Thursday, January 31, 2013

When I imagine you I think of that room.

One of my favorite albums of all time is The Con by Tegan and Sara, and though I didn't like their followup entitled Sainthood, I still get excited for new music. It's probably mostly due to my subscription to Rdio, but more on that later. The only song I'd heard off Heartthrob previous to its release was "Closer," and it's a catchy electronic tune. It really set up what the album would sound like -- and it's pretty good. I have some issues with some of the songs - there's a few sounds I cringe at (particularly the intro to one song) and some lyrics are quite plain and seem uninspired in comparison to what I know these two brilliant women are capable of. The beats are fun though, and I did some cleaning tonight with them as my soundtrack. My current favorite track is "Drove Me Wild." After a few days of listening, I'd give Heartthrob a solid B.

Has anybody else listened? Thoughts?

In other music-related news...

>> She & Him announced their album will be released May 7th! And they will have a summer tour! HOORAY! Thanks to Emily from NeverBeenHeard for letting me know at the same moment that I got the She & Him newsletter in my inbox! (Also, her music blog is rad.)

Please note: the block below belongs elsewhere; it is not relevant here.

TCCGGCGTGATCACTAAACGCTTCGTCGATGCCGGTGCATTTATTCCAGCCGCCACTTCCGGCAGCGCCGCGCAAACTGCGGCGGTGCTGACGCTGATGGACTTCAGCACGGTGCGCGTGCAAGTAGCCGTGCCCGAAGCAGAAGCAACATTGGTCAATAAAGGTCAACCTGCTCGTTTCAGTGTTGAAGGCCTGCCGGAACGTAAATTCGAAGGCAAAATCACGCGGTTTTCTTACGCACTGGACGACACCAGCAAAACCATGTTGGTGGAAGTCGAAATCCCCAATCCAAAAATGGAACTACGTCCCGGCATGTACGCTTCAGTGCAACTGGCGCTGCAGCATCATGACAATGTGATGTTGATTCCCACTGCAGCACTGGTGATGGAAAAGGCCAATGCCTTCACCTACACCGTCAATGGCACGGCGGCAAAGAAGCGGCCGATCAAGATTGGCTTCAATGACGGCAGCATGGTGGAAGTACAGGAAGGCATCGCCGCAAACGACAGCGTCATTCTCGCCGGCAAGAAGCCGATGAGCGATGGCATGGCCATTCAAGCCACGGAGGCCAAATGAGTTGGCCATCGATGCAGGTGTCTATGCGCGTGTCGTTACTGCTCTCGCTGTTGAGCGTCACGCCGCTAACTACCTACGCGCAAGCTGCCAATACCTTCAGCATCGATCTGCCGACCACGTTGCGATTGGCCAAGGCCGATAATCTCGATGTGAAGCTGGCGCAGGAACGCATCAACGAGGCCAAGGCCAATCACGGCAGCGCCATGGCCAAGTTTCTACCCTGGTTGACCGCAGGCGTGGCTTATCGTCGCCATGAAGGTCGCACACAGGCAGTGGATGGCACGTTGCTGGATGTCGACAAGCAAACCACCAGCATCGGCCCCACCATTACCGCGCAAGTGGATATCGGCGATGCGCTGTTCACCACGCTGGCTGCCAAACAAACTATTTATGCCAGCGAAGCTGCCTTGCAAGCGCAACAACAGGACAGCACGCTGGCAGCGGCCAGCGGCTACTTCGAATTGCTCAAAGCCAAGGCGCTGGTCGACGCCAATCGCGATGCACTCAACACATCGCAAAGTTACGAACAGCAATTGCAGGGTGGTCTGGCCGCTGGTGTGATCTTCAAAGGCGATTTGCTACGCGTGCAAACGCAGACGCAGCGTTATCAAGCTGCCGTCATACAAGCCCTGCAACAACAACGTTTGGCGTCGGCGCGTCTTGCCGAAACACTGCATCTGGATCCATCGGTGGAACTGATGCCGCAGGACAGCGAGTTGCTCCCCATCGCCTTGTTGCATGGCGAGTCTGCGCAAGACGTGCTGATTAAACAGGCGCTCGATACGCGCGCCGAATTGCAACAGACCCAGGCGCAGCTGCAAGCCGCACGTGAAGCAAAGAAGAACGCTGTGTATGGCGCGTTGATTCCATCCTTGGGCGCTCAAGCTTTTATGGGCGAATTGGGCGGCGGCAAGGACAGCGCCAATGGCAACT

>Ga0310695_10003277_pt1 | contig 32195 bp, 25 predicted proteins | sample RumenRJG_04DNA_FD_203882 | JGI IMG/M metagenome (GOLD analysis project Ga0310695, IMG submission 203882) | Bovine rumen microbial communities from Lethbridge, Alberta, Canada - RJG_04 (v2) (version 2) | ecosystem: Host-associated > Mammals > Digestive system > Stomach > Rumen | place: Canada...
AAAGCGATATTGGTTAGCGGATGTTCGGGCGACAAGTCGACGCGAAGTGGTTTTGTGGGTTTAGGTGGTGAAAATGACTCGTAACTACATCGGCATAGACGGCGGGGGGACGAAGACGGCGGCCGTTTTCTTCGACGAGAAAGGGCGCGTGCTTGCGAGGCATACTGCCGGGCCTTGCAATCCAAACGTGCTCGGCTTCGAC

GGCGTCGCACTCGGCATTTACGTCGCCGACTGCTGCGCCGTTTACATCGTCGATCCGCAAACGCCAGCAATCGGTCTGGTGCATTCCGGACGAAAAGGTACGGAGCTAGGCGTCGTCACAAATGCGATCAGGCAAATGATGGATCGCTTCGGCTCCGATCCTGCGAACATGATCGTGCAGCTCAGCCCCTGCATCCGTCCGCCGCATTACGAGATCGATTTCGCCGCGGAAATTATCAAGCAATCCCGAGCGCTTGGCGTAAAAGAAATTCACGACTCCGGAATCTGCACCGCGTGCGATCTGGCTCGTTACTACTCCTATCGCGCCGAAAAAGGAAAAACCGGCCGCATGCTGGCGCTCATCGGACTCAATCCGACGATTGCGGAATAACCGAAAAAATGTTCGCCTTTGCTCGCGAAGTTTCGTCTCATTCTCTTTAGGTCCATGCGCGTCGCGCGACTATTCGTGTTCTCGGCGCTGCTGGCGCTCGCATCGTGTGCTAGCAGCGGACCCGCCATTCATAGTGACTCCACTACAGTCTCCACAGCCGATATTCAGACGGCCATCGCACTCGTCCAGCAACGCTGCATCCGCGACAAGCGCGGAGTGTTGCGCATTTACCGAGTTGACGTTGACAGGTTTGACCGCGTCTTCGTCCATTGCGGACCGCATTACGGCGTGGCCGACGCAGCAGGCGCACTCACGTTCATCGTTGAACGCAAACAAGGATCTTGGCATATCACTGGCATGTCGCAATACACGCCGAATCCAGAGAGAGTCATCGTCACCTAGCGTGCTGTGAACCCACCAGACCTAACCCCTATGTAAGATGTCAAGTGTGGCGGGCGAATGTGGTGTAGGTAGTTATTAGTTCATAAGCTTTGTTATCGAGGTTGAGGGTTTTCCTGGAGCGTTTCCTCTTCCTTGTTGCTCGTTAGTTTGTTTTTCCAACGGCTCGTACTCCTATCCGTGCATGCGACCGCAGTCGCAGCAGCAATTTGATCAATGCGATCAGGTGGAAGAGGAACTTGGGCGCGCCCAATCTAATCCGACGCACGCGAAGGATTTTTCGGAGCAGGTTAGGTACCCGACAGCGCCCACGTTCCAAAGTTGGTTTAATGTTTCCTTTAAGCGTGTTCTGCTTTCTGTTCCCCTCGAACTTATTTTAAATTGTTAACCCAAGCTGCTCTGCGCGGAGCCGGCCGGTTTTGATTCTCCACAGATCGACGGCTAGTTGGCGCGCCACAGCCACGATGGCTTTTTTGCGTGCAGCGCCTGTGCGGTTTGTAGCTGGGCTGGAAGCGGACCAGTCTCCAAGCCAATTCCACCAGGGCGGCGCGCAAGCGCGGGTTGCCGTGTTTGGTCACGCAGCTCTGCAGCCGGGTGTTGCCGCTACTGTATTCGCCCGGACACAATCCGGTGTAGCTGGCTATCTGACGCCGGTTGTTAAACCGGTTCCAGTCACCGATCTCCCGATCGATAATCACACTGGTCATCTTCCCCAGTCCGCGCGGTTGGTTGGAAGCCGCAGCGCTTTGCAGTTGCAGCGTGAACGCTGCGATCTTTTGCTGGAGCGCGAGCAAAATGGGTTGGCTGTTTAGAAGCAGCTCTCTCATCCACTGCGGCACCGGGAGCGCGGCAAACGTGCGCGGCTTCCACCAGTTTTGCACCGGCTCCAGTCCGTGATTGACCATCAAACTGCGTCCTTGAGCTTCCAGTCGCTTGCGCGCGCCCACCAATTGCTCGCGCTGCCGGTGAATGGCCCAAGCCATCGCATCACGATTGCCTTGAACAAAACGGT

>> Jason Tate, founder of, wrote about why he prefers Rdio to Spotify and I have to agree with him on all counts. For myself (unlike Tate, my job is not 'music'), I think Rdio has piqued my interest in music again; I might not have checked out Tegan and Sara's new album on release day had it not been available to stream on Rdio. I know for a fact I never would have checked out the Nashville soundtrack without it. By the way, Rdio sends me e-mails whenever a new song by the Nashville cast is added to streaming - these are great e-mails to receive.

>> How convenient, Rdio is currently offering up to six months of their service for free. Go forth and check it out. Thanks to Erica for giving me my own free subscription for three months originally!

>> Speaking of, I signed in today and realized next month I will have been a member of that site for ten years. Dude, I feel old. I remember when I first signed up as a sophomore in college, it was to read stories about Midtown, Dashboard Confessional, Drive-Thru records (and their owners), Brand New, Taking Back Sunday, etc. OLD. Yet, the site is still relevant, and that makes me happy.

>> Besides Tegan and Sara, I'm also listening to The Lone Bellow's new self-titled album. They are great at harmonizing, something I witnessed last Monday night when I saw them play a live acoustic set at the Union Square Barnes & Noble. Talent! Check check.